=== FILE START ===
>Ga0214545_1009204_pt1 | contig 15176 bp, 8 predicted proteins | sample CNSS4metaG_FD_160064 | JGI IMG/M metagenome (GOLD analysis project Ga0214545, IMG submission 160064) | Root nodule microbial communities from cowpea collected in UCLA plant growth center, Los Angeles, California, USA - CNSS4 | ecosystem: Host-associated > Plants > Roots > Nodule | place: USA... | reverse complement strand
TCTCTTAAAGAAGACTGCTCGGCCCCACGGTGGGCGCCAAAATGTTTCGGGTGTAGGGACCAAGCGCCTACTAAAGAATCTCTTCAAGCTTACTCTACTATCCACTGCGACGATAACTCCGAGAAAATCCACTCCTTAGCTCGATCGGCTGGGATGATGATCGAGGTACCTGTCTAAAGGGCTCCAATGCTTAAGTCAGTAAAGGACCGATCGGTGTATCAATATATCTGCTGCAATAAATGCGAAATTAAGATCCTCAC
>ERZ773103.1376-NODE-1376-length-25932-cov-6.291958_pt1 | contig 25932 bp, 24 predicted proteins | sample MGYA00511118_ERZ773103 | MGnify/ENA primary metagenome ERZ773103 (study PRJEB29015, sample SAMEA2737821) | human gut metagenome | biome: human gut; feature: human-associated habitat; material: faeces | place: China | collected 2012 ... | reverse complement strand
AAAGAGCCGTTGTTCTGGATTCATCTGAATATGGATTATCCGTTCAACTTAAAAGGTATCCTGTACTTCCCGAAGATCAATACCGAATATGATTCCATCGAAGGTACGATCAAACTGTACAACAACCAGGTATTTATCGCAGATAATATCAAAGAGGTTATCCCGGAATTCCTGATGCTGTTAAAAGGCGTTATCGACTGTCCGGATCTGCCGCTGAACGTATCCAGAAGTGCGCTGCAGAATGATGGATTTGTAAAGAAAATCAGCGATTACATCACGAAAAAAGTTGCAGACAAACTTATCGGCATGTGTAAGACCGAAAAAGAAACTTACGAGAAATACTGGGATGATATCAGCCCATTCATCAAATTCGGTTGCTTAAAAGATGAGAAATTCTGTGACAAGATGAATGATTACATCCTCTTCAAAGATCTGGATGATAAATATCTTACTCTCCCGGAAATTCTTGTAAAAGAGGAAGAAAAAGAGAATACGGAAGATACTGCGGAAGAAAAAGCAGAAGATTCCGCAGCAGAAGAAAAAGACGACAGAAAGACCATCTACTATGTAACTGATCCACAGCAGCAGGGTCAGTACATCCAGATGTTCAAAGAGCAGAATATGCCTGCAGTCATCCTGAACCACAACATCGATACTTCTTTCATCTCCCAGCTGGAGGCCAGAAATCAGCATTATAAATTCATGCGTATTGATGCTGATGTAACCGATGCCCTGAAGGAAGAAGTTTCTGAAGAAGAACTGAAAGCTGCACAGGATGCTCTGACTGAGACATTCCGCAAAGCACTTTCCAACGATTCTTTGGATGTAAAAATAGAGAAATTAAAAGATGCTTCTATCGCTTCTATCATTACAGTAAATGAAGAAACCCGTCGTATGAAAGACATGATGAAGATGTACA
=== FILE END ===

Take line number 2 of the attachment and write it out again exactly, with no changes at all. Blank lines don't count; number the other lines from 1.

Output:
TCTCTTAAAGAAGACTGCTCGGCCCCACGGTGGGCGCCAAAATGTTTCGGGTGTAGGGACCAAGCGCCTACTAAAGAATCTCTTCAAGCTTACTCTACTATCCACTGCGACGATAACTCCGAGAAAATCCACTCCTTAGCTCGATCGGCTGGGATGATGATCGAGGTACCTGTCTAAAGGGCTCCAATGCTTAAGTCAGTAAAGGACCGATCGGTGTATCAATATATCTGCTGCAATAAATGCGAAATTAAGATCCTCAC